2001-09-30

ED MOUNT FROM USA said:
Half of the equation? Please be advised Mr Jaffe that your aticle offends me! In your obnoxious attempt to somehow tie the murderer's actions with US policy, you and some in the Muslim community fail to take the Socratic approach: look in the mirror! While it must be comforable to have a big, bad US to blame for all Muslim problems, Do a little soul searching, perhaps, if you are honest (a big if) you will find many of your problems are self inflicted. As for US support of "Despotic Regimes" Is there any Muslim country "WITHOUT" despotic rule? Do I hear your voice raised in condemnation of the suffering of the Afgan people? Any passion there? Probably not. It would not fit into the cliches you live by. Does the term, separation of Church and State, have any significance? Might it help? Would any rational person have a mullah dictate economic policy? These are not questions I have to answer.
It's time for Muslin countries to clean their own toilets. Or, we will be forced to clean them. To those disaffected by US policy I say be true. Killing innocent people is not the way of God. Remember, the Crusades were a result of Islamic expansionism. Let us hope that a Crusade will not be necessary to protect the American way of life.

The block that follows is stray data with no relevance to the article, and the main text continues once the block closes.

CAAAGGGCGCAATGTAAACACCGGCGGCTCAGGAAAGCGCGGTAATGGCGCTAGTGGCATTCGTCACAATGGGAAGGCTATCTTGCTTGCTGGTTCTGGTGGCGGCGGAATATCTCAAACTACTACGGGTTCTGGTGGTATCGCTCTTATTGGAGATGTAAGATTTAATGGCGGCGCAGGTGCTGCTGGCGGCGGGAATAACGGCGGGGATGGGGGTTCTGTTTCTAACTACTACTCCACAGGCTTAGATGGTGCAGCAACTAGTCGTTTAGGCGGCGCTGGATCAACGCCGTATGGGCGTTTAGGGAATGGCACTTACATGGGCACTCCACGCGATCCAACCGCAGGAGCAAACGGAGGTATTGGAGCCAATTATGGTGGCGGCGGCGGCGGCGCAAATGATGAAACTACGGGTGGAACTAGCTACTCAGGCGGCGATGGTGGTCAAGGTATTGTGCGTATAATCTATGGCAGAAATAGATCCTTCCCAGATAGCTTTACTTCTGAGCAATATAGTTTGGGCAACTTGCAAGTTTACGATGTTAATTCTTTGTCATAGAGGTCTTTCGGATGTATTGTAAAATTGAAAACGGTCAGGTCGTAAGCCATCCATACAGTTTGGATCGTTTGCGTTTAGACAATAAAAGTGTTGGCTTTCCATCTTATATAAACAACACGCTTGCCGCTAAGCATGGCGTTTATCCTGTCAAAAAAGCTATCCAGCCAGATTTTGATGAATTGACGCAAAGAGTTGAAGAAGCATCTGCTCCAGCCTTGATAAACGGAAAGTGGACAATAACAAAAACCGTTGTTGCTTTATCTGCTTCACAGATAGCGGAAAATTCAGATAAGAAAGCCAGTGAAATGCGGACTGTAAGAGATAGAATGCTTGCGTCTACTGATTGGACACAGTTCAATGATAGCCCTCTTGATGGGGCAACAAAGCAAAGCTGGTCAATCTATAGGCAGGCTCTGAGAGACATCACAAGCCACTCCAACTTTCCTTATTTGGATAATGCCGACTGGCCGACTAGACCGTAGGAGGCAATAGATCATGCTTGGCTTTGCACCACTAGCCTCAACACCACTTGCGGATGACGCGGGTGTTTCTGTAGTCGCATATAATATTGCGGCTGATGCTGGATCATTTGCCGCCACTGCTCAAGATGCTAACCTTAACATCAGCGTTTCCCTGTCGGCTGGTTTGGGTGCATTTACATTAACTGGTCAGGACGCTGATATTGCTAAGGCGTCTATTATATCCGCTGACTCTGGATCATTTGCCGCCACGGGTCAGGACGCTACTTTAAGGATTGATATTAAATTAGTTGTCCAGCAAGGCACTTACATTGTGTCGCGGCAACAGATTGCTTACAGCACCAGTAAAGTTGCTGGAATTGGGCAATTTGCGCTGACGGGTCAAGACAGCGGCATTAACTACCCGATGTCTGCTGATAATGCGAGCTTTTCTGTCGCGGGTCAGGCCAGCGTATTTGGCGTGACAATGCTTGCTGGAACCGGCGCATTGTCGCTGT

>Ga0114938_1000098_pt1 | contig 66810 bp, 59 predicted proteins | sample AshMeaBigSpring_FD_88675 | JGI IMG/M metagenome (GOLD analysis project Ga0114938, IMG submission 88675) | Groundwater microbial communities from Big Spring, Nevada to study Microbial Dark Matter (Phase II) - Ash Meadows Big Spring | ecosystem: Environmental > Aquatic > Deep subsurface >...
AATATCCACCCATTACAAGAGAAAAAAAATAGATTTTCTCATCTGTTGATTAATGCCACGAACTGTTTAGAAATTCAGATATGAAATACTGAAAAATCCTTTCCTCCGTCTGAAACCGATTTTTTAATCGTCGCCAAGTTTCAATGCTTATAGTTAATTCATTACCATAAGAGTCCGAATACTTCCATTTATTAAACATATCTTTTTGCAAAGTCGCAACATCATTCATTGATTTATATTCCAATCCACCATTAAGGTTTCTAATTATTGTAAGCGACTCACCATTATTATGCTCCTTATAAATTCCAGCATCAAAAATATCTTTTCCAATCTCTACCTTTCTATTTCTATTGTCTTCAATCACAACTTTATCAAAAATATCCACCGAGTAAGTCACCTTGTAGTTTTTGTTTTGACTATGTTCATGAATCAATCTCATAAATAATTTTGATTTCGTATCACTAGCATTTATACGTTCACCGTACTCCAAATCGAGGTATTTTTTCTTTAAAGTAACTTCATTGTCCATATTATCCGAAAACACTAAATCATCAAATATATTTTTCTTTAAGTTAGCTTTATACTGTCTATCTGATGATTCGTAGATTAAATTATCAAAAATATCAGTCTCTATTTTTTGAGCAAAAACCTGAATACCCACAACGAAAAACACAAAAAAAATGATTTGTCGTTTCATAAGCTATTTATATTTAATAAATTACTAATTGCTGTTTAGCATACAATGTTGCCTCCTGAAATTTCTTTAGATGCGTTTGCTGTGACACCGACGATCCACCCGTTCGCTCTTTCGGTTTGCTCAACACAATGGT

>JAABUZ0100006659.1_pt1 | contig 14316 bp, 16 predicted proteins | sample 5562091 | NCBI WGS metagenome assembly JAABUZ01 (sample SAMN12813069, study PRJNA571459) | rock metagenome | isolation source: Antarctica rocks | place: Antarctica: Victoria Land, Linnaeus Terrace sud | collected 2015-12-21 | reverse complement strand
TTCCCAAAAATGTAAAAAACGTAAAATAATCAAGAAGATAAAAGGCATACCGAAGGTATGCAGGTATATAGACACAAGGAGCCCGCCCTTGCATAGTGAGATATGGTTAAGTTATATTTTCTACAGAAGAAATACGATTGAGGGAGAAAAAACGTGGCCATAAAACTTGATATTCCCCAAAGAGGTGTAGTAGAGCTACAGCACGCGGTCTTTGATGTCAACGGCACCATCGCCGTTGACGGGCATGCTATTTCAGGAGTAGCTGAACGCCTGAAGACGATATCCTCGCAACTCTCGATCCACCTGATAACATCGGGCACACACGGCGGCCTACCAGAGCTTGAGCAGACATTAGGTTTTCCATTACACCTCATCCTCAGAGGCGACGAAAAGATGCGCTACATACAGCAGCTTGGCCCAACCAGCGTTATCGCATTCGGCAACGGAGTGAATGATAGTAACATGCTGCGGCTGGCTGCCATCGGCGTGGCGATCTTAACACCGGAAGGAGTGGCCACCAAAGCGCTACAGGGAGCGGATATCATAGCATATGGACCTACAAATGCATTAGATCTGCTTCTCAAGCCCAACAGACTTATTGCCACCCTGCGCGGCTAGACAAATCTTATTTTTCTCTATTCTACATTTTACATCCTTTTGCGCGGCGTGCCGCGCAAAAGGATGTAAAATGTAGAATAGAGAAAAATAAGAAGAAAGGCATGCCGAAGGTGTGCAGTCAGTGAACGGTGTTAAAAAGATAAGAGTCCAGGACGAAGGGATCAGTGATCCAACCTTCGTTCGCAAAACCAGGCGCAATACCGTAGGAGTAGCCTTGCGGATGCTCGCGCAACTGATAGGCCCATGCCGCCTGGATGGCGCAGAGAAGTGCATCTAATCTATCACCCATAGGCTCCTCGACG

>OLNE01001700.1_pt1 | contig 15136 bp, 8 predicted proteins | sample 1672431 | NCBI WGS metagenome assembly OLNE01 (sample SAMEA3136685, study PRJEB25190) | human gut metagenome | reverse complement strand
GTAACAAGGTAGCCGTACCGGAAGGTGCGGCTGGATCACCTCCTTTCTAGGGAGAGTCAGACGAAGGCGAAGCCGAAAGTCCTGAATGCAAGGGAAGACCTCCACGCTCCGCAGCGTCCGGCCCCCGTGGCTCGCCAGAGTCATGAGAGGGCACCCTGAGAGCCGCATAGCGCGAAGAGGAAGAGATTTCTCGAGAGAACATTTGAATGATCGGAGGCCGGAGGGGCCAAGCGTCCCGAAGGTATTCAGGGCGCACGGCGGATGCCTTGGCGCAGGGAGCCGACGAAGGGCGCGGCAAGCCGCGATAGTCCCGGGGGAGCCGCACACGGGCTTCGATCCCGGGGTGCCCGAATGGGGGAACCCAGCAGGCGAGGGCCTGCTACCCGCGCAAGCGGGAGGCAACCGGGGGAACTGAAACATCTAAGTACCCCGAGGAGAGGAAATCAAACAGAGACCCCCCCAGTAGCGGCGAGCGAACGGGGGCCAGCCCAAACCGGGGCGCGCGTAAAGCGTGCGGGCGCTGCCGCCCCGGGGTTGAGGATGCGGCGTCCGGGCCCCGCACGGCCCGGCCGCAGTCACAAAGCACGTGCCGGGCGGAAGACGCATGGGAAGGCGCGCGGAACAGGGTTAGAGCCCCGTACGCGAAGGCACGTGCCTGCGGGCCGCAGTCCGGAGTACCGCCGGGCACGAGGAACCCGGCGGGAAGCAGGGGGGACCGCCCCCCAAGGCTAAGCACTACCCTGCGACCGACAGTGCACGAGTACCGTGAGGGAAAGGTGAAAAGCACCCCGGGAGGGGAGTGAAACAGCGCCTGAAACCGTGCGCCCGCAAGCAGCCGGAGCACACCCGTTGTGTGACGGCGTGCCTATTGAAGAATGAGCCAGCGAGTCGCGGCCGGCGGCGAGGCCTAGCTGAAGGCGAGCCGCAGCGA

2001-09-29

MATT STAPLES FROM USA said:
Extreme measures in the defense of liberty are justifiable. Extreme measures in the defense of an exclusive theology are not. This is because liberty is inclusive and guarantees the right to express your ideology or theology, whatever it may be. This is certainly not the case in muslim nations, and indeed, it is quite apparent that there is NO liberty in many islamic nations.

This is why liberty for the tolerant, non-extremist majority is worth defending, even if comes at the expense of some individual liberties enjoyed by all, especially intolerant extremist minorities. I would include in this category any minority group that is intolerant of liberty for all, whether islamic anti-semites or extremists, white supremacists, enivronmental militants, communists, or any group that espouses hatred.

If a muslim feels that the United States is self-serving, then he/she cannot see the forest for the trees. If the United States were not so self-serving in the defense of democracy and liberty, it would eventually lose its power and degenerate into a rigid, intolerant, totalitarian, culturally biased sham of a society similar to the ones muslims seem so desperate to defend.
2001-09-29

MIKE DOLAK FROM US said:
You are implying that because "the US is commonly perceived as myopically self-righteous while actually committed, sometimes brutally...domineering pursuit of national self-interest, [to] punishing the crimes of its enemies while rewarding the crimes of its friends." it is somewhat deserving to be attacked by terrorist.

2001-09-29

ARBIL SMITH FROM USA said:
Professor Jaffe makes an excellent case. I am glad that a few people are upholding the founding principals of this nation... One nation under God..with freedom, liberty and justice for ALL. But I wonder what will happen if God forbid there is another attack? Will the majority of the people still care about civil liberties? I am apprehensive about the challenges that our liberty, for all, loving nation might face.
2001-09-29